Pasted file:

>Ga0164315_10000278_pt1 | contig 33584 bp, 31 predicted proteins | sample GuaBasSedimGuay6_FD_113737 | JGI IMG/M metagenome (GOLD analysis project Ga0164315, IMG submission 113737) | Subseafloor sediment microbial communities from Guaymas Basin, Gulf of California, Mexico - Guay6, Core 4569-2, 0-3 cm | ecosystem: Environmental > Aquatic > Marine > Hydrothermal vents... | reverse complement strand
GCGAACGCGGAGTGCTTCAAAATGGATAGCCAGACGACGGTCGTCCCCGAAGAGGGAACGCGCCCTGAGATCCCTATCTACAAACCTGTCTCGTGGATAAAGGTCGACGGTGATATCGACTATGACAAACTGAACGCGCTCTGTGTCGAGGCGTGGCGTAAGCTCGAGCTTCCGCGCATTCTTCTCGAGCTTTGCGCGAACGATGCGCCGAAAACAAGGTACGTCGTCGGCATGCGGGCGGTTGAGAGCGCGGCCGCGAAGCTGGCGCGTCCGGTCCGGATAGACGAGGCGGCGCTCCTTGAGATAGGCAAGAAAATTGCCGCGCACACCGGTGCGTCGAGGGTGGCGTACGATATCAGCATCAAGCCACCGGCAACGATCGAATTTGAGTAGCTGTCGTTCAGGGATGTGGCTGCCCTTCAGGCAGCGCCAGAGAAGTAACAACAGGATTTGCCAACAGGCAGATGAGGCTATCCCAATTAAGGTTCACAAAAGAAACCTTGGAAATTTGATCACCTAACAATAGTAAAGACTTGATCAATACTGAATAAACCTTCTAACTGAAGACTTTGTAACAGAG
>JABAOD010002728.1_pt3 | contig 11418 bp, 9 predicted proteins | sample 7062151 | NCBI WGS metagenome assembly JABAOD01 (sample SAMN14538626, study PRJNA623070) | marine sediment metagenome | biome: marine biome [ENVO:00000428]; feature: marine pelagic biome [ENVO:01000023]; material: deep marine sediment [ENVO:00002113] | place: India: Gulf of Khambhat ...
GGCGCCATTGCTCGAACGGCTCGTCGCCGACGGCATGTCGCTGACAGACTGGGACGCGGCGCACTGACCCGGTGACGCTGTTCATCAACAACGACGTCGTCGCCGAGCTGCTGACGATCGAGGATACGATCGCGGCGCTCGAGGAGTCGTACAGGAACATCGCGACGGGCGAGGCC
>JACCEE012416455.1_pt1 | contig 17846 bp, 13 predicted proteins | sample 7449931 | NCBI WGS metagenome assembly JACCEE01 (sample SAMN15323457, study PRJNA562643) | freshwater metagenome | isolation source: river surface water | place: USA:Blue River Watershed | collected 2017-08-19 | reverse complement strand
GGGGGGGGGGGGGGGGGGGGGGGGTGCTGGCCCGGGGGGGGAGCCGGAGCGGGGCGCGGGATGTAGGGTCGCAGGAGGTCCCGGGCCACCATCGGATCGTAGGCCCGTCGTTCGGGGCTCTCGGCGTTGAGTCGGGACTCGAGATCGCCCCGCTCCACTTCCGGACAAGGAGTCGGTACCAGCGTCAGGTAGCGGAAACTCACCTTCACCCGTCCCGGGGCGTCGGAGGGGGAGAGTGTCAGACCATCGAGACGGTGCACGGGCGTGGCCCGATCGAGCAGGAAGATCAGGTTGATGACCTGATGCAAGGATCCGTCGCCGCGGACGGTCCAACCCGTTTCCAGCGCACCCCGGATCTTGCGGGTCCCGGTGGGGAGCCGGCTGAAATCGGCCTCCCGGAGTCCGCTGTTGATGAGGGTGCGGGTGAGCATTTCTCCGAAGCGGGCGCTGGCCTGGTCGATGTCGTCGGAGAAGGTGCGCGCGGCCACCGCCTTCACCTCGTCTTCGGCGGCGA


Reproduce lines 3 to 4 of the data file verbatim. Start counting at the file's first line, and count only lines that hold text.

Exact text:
>JABAOD010002728.1_pt3 | contig 11418 bp, 9 predicted proteins | sample 7062151 | NCBI WGS metagenome assembly JABAOD01 (sample SAMN14538626, study PRJNA623070) | marine sediment metagenome | biome: marine biome [ENVO:00000428]; feature: marine pelagic biome [ENVO:01000023]; material: deep marine sediment [ENVO:00002113] | place: India: Gulf of Khambhat ...
GGCGCCATTGCTCGAACGGCTCGTCGCCGACGGCATGTCGCTGACAGACTGGGACGCGGCGCACTGACCCGGTGACGCTGTTCATCAACAACGACGTCGTCGCCGAGCTGCTGACGATCGAGGATACGATCGCGGCGCTCGAGGAGTCGTACAGGAACATCGCGACGGGCGAGGCC